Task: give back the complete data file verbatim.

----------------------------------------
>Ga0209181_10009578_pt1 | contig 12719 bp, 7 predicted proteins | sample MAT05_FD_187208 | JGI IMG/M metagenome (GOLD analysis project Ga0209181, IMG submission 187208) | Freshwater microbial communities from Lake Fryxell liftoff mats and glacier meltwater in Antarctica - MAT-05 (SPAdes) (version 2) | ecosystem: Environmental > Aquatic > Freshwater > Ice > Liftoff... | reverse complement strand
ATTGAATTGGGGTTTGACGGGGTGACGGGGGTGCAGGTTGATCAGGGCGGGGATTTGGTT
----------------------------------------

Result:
>Ga0209181_10009578_pt1 | contig 12719 bp, 7 predicted proteins | sample MAT05_FD_187208 | JGI IMG/M metagenome (GOLD analysis project Ga0209181, IMG submission 187208) | Freshwater microbial communities from Lake Fryxell liftoff mats and glacier meltwater in Antarctica - MAT-05 (SPAdes) (version 2) | ecosystem: Environmental > Aquatic > Freshwater > Ice > Liftoff... | reverse complement strand
ATTGAATTGGGGTTTGACGGGGTGACGGGGGTGCAGGTTGATCAGGGCGGGGATTTGGTT